BikeRaceInfo: Current and historical race results, plus interviews, bikes, travel, and cycling historyBikeRaceInfo: Current and historical race results, plus interviews, bikes, travel, and cycling history
Search our site:
Email Newsletter icon, E-mail Newsletter icon, Email List icon, E-mail List icon Sign up for our Email Newsletter

Hunter Allen Explains How to Use Zwift to Improve Your Functional Threshold Power

By Andrew Tilin

Peaks Coaching Group

Back to Training and Fitness index page

Les Woodland's book Sticky Buns Across America: Back roads biking from sea to shining sea is available as an audiobook here. Or, for the print and eBook versions, just click on the Amazon link to the right.

More info on Functional Threshold Power is here.

Sticky Buns Across America

Did you know that you have the power to improve your power? Power, or your pedaling power, which is measured in watts and displayed in a number as large as four digits alongside a lowercase “w” on-screen every time you Zwift, is arguably the most accurate measure of your cycling performance.

More Zwifting is certainly one way to bump up your cycling abilities. But the fastest and most precise way to increase your power is to determine the amount of power that you can currently hold for a certain amount of time, and then to use that figure as a reference point for your Zwift workouts. The metric is called “functional threshold power,” or FTP, and Zwift allows you to determine FTP in an environment free of distractions like cars, stoplights, junkyard dogs—anything that can slow you down, and therefore muddy your data.

“That’s one of the beauties of Zwift,” says Hunter Allen, a former professional cyclist, pioneer in the coaching of cyclists via power output, and founder of the Peaks Coaching Group. “If you really need to work on figuring out your FTP, set up in Zwift and you’re there.”

Allen, who calls FTP “the gold standard in terms of assessing your cycling fitness,” has been coaching athletes in the importance of FTP and training via power for over 16 years. He’s also co-written three books on the subject (his fourth, about training indoors via power, comes out later this year). Allen says that once you know your FTP, you’re able to determine training zones—or ranges of power output—that allow you to work toward specific improvements. Armed with your FTP, you can train to become faster. Or to ride further. Or a combination of the two.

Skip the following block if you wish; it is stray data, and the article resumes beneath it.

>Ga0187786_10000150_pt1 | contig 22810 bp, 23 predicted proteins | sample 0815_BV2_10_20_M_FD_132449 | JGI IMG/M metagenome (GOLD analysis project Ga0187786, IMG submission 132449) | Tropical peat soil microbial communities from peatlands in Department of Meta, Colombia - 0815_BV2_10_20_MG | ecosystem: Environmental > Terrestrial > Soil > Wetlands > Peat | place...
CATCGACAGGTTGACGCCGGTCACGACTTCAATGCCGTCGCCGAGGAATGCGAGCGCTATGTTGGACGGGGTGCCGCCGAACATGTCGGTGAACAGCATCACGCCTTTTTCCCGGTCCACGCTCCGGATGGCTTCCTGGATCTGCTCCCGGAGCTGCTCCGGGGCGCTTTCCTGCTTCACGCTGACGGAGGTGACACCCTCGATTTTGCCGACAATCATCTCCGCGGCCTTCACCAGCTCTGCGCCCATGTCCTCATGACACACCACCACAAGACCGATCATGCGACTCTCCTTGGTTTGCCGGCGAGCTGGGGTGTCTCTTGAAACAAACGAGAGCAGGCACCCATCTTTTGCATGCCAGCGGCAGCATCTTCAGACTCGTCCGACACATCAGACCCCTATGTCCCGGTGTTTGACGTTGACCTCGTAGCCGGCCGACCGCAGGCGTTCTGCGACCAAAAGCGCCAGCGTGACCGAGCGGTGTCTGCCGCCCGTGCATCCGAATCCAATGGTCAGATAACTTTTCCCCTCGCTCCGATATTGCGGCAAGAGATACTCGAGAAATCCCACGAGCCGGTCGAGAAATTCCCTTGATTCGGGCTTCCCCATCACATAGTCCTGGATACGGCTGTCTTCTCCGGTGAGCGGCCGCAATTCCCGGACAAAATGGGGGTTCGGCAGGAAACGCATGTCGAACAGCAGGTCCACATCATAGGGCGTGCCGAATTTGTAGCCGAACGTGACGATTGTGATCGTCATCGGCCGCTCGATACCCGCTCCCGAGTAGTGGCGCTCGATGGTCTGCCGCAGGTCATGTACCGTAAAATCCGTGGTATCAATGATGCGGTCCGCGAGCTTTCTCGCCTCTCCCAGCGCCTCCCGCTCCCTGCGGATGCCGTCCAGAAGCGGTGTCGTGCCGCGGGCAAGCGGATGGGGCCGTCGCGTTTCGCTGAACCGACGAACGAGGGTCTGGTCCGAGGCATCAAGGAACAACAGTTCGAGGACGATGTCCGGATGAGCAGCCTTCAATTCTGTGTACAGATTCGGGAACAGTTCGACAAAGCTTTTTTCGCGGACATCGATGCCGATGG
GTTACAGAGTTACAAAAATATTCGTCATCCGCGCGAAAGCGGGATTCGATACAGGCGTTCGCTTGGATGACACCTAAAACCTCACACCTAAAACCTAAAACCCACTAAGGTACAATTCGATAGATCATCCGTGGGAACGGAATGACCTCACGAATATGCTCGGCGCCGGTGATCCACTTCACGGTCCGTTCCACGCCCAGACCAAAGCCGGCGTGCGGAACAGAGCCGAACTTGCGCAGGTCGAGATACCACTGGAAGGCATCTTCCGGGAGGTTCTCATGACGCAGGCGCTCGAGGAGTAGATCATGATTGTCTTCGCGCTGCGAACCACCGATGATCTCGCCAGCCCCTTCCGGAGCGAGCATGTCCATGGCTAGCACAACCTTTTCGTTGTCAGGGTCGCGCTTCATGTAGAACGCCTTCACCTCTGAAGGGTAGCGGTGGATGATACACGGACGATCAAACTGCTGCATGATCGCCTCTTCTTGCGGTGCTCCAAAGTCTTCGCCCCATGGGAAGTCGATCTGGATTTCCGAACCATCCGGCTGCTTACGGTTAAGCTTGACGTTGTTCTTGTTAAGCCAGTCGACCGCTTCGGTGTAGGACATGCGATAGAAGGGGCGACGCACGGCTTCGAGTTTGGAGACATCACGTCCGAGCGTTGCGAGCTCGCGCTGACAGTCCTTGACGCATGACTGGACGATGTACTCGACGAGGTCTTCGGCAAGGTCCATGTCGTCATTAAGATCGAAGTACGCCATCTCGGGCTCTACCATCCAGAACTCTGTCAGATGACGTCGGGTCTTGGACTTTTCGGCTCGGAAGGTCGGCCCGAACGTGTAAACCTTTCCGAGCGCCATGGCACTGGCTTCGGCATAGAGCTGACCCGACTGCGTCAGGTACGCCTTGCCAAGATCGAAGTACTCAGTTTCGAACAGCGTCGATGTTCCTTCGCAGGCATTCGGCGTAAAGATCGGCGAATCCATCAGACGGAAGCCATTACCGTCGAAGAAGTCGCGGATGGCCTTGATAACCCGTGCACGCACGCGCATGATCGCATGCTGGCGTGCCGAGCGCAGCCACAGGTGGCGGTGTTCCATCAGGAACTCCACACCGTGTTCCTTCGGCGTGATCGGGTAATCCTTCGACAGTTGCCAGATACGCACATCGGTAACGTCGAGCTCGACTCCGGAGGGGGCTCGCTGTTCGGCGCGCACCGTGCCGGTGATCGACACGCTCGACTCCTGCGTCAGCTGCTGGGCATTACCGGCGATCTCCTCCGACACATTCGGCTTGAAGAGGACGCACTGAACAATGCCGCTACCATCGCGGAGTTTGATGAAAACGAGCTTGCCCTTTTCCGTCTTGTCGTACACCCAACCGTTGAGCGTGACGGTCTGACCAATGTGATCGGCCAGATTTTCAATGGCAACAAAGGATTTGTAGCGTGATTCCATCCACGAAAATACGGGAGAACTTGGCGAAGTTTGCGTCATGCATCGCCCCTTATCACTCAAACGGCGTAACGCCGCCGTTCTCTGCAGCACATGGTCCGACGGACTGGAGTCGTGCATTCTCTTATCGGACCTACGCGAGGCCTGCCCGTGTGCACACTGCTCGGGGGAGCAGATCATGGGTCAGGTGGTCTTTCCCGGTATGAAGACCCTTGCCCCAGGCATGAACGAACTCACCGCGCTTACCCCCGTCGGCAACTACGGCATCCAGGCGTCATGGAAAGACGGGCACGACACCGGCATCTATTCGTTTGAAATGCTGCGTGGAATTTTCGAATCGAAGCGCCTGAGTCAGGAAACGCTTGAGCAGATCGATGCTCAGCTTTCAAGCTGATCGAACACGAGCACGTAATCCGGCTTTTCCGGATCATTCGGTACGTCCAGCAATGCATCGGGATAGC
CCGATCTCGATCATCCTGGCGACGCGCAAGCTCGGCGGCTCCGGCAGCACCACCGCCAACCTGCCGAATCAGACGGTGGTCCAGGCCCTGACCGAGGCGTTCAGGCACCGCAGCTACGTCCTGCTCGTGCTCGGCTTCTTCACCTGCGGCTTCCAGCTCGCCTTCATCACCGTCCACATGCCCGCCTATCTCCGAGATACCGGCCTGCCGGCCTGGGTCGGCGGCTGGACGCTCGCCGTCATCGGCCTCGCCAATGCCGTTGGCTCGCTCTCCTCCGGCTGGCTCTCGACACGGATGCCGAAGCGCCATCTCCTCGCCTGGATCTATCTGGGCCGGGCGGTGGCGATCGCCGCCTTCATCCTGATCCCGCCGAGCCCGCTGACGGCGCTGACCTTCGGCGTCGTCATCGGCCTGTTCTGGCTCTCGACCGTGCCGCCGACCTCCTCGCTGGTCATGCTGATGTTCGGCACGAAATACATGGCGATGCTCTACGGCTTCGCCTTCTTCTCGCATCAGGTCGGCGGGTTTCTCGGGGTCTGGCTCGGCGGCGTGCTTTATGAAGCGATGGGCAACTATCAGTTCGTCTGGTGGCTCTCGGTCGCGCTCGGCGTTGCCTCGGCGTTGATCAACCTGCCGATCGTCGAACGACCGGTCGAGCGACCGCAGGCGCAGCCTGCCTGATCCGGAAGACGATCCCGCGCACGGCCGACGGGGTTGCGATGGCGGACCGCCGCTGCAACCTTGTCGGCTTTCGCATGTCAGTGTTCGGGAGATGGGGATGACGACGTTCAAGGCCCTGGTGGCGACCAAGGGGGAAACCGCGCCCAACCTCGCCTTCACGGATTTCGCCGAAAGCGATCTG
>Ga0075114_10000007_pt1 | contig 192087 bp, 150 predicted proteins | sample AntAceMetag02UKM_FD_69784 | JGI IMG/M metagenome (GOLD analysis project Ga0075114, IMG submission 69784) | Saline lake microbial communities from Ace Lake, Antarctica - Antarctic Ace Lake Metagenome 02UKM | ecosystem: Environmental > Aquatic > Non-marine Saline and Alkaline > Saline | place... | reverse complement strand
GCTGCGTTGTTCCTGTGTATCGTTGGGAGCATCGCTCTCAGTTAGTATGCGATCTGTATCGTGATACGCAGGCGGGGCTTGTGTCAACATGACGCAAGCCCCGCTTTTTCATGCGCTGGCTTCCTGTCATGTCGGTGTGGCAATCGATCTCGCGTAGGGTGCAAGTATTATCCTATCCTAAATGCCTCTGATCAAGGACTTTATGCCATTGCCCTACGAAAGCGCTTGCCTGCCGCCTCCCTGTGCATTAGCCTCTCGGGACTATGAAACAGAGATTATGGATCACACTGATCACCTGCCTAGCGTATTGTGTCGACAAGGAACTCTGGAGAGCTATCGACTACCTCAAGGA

“One of the coolest things about training with that kind of knowledge is that it’s almost a guarantee. There’s no guessing,” says Allen.

So what exactly is functional threshold power? Exercise physiologists frequently use the word “threshold,” and often associate it with the time at which blood lactate (which is a form of salt) accumulates and becomes an indicator of the development of muscle fatigue. Simplified, “lactate threshold,” when expressed in terms of maximum sustainable pedaling power, is “the single most important physiological determinant of performance in events ranging from a three-kilometer pursuit to a stage race lasting as long as three weeks,” Allen writes in his book, Training and Racing with a Power Meter.

No matter what your Zwifting ambitions, here’s how to determine your FTP:

Launch Zwift, and on the “Start” screen, after choosing “Select Workout,” you’ll see “FTP Tests” at the top of the menu of workouts.

Zwift image

find us on Facebook Find us on Twitter See our youtube channel

Melanoma: It started with a freckle Schwab Cycles South Salem Cycleworks frames Neugent Cycling Wheels Peaks Coaching: work with a coach! Shade Vise sunglass holder Advertise with us!

Content continues below the ads

Melanoma: It started with a freckle Schwab Cycles South Salem Cycleworks frames

Now comes the tougher part.

The heart of either test (there are two; 1 hour, 13 minutes; and the other—for the time crunched—lasts 45 minutes) is riding 20 minutes at the highest sustainable effort while on a Zwift-supported trainer (believe us, we support most of them).

Luckily, Allen has some tips for surviving what is a grueling ride:

  1. Perform the test at the end of a restful week.
  2. Start easy and build to what feels like a maximum sustainable effort. “If you’ve been riding at 250 watts on Zwift and begin by trying to hold 350, you aren’t going to make it,” says Allen.
  3. Maintain your pedaling speed. “If your happy place is 90 revolutions per minute, stay there until the end of the test,” says Allen. “Don’t drop down to 75 rpm and think your power numbers will go higher.”
  4. During the ride, do what inspires you. “Some people are highly motivated by looking at their numbers,” says Allen. “Others aren’t.”
  5. Try to end with a flourish. “Pick up the pace and see if you can hold on,” he says.

Content continues below the ads

Neugent Cycling Wheels Peaks Coaching: work with a coach!

Upon finishing, Zwift automatically updates the FTP in your profile.


You’re set to train like a pro… or at least a lot like one of Hunter Allen’s clients (check out some of the Hunter Allen workouts incorporated right into Zwift). The additional good news is that, armed with your FTP, your fitness can start to snowball. Stick with Allen’s proven thinking and you’ll want to track your progress by regularly performing FTP tests. Allen says that the occasional 20 minutes of pain is definitely worth the bounty of knowledge.

“Your fitness generally changes every six to eight weeks—so that’s how often you should test,” he says.

Back to Training and Fitness index page

Content continues below the ads

Shade Vise sunglass holder Advertise with us!